Sugar is a kitchen staple, to the point where even if you’re trying to not eat very sweet meals, you still have some sugar around the house. And if you’re any sort of home baker, you’re definitely well acquainted with sugar. And given sugar’s popularity, there should be no surprise there are so many sugar types out there.
But one thing stands out. Why is the go-to sugar white ? Does brown sugar has something added to it ? And why is there such a difference in texture and feel between brown and white sugar ? We all know white sugar has a deep, rich history but today we’re going to focus on why sugar looks the way it does, and if this version is any better than others. Let’s take a look.
Why is sugar white ?
Sugar is white because it’s been stripped of all molasses and impurities, and has been further filtered to be pure sucrose. White sugar is much less bitter than brown sugar, as it has no molasses left in it. This gives it a perfectly neutral taste, which is preferred in most recipes.
For example in white cake recipes, where the yolks are omitted to keep the cake a white color, white sugar does not change the overall color of the baked cake.
Similarly, white sugar can blend into any drink or food, as when it melts it’s 100% clear, with no residual color. The only way to bring back some color is to melt some sugar into caramel.
Why is molasses removed from sugar ?
Molasses is removed from sugar precisely because of its flavor. Not everyone likes molasses, as it has a vaguely earthy and bitter taste, and in many recipes it can show through. Some people love a bit of molasses in their sugar, so they will always opt for brown sugar.
But since ancient times, back when sugar was first refined, white sugar was considered the best, as it was perfectly pure. This went on for a long time, since very refined foods were always considered superior.
Read also: Why Are Walnuts Bitter ?
Take a look at white bread and wholegrain bread. Processing wheat to the point where the flour is perfectly smooth and white takes time and effort, and the resulting bread loaf is delicious and vaguely sweet (compared to wholegrain). Having access and affording this kind of bread (and flour) was very well seen.
The story with white sugar is very similar. Being so white and melting transparent, white sugar became a cook and baker’s best friend, as it was very easy to work with and it, too, was considered a commodity until slave labor made sugar widely available.
Is brown sugar better than white sugar ?
Brown sugar still contains some molasses, or has had some molasses added back into it. This results in a deeper, slightly bitter flavor that readily translates into caramel notes when the sugar dissolves. Some people love this about brown sugar. This kind of sugar is also better at getting a chewier consistency in baked goods, such as cookies. Cookies made with white sugar tend to come out crisp, compared to those made with brown sugar.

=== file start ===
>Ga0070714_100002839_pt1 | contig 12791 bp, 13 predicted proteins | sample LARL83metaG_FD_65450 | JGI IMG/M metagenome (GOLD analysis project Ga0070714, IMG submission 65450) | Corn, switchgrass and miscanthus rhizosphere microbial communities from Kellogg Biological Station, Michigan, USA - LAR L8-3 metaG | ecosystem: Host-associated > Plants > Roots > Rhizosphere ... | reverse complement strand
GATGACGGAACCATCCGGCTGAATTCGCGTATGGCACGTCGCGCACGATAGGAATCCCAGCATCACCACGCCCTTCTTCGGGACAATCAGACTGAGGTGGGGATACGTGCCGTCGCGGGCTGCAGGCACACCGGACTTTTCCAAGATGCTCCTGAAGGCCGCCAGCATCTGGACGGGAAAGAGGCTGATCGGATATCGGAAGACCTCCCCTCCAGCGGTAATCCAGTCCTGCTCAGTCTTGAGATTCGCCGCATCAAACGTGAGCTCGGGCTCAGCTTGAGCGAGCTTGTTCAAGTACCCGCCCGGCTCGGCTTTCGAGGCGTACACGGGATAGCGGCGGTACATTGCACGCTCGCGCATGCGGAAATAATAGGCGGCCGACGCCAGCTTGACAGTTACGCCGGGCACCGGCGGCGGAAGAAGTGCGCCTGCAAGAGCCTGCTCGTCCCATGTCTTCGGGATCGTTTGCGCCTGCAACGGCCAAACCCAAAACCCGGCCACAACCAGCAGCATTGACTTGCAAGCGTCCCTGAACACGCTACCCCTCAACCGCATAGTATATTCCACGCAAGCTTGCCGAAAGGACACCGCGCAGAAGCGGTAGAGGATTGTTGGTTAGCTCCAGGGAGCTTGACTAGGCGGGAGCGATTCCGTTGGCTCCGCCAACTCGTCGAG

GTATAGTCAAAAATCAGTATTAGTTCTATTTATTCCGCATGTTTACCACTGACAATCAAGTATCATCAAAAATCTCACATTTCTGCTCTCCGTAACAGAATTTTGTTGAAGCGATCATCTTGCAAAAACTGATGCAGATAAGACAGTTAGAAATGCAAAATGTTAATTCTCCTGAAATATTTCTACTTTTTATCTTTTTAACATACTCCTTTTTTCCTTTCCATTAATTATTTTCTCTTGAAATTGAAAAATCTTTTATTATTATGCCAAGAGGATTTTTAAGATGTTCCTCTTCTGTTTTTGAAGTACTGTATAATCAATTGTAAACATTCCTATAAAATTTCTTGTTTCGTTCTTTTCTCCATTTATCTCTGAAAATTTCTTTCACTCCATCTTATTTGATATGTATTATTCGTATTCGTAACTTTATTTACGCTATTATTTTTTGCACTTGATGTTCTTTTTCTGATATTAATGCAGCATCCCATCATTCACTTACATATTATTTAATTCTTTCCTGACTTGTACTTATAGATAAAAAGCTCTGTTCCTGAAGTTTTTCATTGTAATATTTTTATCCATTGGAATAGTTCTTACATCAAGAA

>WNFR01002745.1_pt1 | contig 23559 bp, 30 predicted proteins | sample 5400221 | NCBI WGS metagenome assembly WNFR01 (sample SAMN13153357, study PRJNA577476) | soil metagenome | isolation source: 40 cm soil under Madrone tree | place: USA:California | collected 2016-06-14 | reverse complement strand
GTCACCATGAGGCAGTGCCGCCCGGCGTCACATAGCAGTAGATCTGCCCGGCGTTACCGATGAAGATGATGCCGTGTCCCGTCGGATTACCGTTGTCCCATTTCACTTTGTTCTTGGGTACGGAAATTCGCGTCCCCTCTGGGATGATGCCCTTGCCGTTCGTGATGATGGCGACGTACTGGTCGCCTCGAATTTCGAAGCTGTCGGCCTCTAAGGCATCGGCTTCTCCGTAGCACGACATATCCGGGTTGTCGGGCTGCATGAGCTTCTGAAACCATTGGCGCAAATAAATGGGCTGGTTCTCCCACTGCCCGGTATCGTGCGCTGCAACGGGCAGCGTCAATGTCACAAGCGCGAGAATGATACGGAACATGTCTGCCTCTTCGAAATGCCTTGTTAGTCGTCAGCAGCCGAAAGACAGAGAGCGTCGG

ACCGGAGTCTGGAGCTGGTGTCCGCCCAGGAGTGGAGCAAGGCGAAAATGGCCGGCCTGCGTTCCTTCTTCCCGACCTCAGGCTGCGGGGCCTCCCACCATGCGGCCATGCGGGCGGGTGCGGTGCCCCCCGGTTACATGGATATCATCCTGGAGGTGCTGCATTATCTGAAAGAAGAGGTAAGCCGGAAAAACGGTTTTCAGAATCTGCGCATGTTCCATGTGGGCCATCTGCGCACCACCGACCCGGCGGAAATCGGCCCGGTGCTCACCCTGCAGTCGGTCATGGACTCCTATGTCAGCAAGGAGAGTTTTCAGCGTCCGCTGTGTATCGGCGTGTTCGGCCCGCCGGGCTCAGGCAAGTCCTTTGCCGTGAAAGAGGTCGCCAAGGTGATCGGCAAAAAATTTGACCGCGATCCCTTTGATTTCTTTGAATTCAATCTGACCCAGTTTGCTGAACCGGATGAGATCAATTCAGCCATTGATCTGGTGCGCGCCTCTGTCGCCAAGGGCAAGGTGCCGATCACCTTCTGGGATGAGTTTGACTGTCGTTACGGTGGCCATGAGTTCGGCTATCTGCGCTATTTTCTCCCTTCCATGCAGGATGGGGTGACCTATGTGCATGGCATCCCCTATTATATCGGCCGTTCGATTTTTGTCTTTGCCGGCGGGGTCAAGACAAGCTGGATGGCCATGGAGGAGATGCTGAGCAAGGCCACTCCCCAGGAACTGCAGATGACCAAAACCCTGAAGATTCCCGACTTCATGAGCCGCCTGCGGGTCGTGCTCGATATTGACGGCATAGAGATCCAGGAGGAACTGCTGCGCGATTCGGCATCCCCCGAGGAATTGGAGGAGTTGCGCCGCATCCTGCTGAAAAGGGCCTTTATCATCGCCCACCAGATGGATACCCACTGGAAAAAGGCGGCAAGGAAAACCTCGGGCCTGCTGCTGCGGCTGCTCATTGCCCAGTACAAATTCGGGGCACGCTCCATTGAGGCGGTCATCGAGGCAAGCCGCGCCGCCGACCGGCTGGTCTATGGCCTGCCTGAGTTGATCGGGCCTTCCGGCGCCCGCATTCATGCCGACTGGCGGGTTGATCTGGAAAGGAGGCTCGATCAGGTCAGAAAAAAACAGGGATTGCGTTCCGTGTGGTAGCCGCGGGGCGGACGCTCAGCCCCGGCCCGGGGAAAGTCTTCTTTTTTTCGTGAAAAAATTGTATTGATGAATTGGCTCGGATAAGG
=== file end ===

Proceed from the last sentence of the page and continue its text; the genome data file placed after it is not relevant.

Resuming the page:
White sugar has the molasses completely removed, which completely removes are minerals and vitamins that may be present in molasses. In truth, the small amount of molasses that is leftover in brown sugar does not provide enough nutritional benefit to really make a difference.
So in short, brown sugar is only marginally better than white sugar, in that it has some leftover molasses and thus a semblance of actual flavor and aroma, aside from just sweetness. For those who only want to sweeten their preparations and don’t want to change the overall flavor, white sugar is much better suited.
Keep in mind that brown sugar, especially the moist kind, cannot be ground into a fine powder since it will turn into more of a paste, due to the molasses.
Why is sugar a wet ingredient ?
By itself sugar is not a liquid, but it is considered a wet ingredient because it is mixed into the wet ingredients. This is because the sugar will prevent the water in the wet ingredients from bonding with the starch to form gluten. In this way, sugar is key in keeping gluten from getting too strong in something delicate like a cake.
In breads and thicker doughs, you need gluten for the baked goods to keep their shape and structure, and provide some chew to the food. In something delicate like a cake, you don’t want that. You want it to hold its shape on its own, but also be fork-tender.
So, sugar binds the water in the liquid ingredients – milk, eggs, butter, oil – so the starch from the flour won’t bond with it and form much of a gluten network. That is, there is some gluten there, but much less than normal.
Does this mean adding sugar into the flour will make more gluten ? It might, we’re no scientists but we imagine the sugar won’t have time to absorb as much water and dissolve into it in this case.
We also think that explaining all of this doesn’t just roll off the tongue. So, as a shortcut in most baking recipes, sugar is listed as a wet ingredient so you always know to add it into the wet half of what you’re mixing. After all, all cakes and muffins and donuts are the sum of a dry mix and a wet mix of ingredients.